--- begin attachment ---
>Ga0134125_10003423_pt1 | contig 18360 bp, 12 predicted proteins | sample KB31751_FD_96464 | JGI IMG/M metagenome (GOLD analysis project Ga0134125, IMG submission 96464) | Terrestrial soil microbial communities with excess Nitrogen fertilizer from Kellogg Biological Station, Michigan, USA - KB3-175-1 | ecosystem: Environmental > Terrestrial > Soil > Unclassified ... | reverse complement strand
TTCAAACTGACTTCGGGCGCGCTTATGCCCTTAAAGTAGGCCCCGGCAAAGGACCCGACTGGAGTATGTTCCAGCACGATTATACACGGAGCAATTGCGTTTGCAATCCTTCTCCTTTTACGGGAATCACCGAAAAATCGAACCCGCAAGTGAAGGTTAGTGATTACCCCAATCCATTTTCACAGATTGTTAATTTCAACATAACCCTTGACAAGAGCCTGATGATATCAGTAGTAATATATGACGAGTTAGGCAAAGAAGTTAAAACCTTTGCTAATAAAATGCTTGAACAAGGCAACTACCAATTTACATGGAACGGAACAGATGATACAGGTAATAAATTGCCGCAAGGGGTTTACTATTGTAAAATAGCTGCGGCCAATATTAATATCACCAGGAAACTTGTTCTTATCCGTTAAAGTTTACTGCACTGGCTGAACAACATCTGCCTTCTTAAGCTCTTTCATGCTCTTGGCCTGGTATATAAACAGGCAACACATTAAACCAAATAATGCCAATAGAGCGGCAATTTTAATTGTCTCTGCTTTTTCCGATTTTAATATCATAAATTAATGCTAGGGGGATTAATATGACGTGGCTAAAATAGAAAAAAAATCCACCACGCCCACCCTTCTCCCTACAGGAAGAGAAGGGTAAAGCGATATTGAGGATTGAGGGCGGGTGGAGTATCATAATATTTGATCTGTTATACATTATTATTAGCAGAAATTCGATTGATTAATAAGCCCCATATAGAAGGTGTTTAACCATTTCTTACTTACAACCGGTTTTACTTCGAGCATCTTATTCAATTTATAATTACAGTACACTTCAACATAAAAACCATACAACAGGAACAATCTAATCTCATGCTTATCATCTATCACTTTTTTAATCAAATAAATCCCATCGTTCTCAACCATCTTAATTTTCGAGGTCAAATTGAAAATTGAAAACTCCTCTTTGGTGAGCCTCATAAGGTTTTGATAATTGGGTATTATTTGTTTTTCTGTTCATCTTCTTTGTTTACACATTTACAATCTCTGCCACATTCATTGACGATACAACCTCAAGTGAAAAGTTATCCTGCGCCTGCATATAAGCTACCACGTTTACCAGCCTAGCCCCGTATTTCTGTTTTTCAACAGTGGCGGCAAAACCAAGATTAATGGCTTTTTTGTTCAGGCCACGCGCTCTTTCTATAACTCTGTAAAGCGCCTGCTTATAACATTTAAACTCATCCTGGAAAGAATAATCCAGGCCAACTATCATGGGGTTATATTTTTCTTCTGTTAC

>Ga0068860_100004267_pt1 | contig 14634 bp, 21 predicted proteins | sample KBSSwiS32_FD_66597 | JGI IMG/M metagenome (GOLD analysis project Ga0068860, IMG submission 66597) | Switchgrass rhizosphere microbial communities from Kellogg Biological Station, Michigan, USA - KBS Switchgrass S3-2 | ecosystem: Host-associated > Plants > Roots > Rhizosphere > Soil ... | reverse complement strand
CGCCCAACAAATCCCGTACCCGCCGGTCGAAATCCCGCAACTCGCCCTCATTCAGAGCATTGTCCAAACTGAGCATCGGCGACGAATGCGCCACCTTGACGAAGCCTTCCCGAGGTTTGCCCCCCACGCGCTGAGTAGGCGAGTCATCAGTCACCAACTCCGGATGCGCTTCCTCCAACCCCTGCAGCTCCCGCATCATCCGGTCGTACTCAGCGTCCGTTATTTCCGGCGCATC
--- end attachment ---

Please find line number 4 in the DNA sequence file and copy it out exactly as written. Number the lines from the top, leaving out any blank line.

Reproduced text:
CGCCCAACAAATCCCGTACCCGCCGGTCGAAATCCCGCAACTCGCCCTCATTCAGAGCATTGTCCAAACTGAGCATCGGCGACGAATGCGCCACCTTGACGAAGCCTTCCCGAGGTTTGCCCCCCACGCGCTGAGTAGGCGAGTCATCAGTCACCAACTCCGGATGCGCTTCCTCCAACCCCTGCAGCTCCCGCATCATCCGGTCGTACTCAGCGTCCGTTATTTCCGGCGCATC